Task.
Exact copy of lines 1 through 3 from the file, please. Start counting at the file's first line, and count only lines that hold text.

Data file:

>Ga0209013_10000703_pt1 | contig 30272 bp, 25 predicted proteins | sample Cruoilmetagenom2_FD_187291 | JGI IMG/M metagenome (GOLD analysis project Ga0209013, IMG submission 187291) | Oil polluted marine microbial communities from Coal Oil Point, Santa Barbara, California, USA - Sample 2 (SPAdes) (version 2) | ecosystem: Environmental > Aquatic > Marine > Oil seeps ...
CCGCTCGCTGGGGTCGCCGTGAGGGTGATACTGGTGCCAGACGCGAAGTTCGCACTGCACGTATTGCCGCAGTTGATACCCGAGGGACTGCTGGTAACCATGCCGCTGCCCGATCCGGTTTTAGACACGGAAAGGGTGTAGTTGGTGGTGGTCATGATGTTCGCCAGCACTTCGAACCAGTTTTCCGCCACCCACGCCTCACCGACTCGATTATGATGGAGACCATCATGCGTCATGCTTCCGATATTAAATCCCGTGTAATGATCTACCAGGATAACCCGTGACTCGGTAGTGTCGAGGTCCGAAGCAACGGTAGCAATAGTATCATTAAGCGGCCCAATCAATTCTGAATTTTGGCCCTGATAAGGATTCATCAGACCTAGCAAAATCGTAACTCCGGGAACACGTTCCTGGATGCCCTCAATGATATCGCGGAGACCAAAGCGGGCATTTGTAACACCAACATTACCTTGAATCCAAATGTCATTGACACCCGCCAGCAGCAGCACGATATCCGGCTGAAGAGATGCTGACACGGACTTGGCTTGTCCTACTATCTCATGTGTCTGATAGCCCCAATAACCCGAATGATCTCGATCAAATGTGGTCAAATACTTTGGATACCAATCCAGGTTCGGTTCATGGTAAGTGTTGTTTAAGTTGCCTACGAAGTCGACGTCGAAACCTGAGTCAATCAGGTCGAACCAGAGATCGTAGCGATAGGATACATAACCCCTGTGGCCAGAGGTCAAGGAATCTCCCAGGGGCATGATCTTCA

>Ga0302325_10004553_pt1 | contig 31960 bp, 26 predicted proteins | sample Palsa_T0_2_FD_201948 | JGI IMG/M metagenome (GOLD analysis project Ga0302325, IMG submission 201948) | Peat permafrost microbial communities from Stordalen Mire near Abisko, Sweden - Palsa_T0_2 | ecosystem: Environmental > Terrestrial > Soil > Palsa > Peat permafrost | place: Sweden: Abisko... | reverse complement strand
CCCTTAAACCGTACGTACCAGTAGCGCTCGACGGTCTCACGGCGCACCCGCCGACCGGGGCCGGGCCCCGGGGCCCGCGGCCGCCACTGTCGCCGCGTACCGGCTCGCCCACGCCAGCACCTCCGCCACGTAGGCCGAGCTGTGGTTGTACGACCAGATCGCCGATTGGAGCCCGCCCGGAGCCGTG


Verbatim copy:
>Ga0209013_10000703_pt1 | contig 30272 bp, 25 predicted proteins | sample Cruoilmetagenom2_FD_187291 | JGI IMG/M metagenome (GOLD analysis project Ga0209013, IMG submission 187291) | Oil polluted marine microbial communities from Coal Oil Point, Santa Barbara, California, USA - Sample 2 (SPAdes) (version 2) | ecosystem: Environmental > Aquatic > Marine > Oil seeps ...
CCGCTCGCTGGGGTCGCCGTGAGGGTGATACTGGTGCCAGACGCGAAGTTCGCACTGCACGTATTGCCGCAGTTGATACCCGAGGGACTGCTGGTAACCATGCCGCTGCCCGATCCGGTTTTAGACACGGAAAGGGTGTAGTTGGTGGTGGTCATGATGTTCGCCAGCACTTCGAACCAGTTTTCCGCCACCCACGCCTCACCGACTCGATTATGATGGAGACCATCATGCGTCATGCTTCCGATATTAAATCCCGTGTAATGATCTACCAGGATAACCCGTGACTCGGTAGTGTCGAGGTCCGAAGCAACGGTAGCAATAGTATCATTAAGCGGCCCAATCAATTCTGAATTTTGGCCCTGATAAGGATTCATCAGACCTAGCAAAATCGTAACTCCGGGAACACGTTCCTGGATGCCCTCAATGATATCGCGGAGACCAAAGCGGGCATTTGTAACACCAACATTACCTTGAATCCAAATGTCATTGACACCCGCCAGCAGCAGCACGATATCCGGCTGAAGAGATGCTGACACGGACTTGGCTTGTCCTACTATCTCATGTGTCTGATAGCCCCAATAACCCGAATGATCTCGATCAAATGTGGTCAAATACTTTGGATACCAATCCAGGTTCGGTTCATGGTAAGTGTTGTTTAAGTTGCCTACGAAGTCGACGTCGAAACCTGAGTCAATCAGGTCGAACCAGAGATCGTAGCGATAGGATACATAACCCCTGTGGCCAGAGGTCAAGGAATCTCCCAGGGGCATGATCTTCA

>Ga0302325_10004553_pt1 | contig 31960 bp, 26 predicted proteins | sample Palsa_T0_2_FD_201948 | JGI IMG/M metagenome (GOLD analysis project Ga0302325, IMG submission 201948) | Peat permafrost microbial communities from Stordalen Mire near Abisko, Sweden - Palsa_T0_2 | ecosystem: Environmental > Terrestrial > Soil > Palsa > Peat permafrost | place: Sweden: Abisko... | reverse complement strand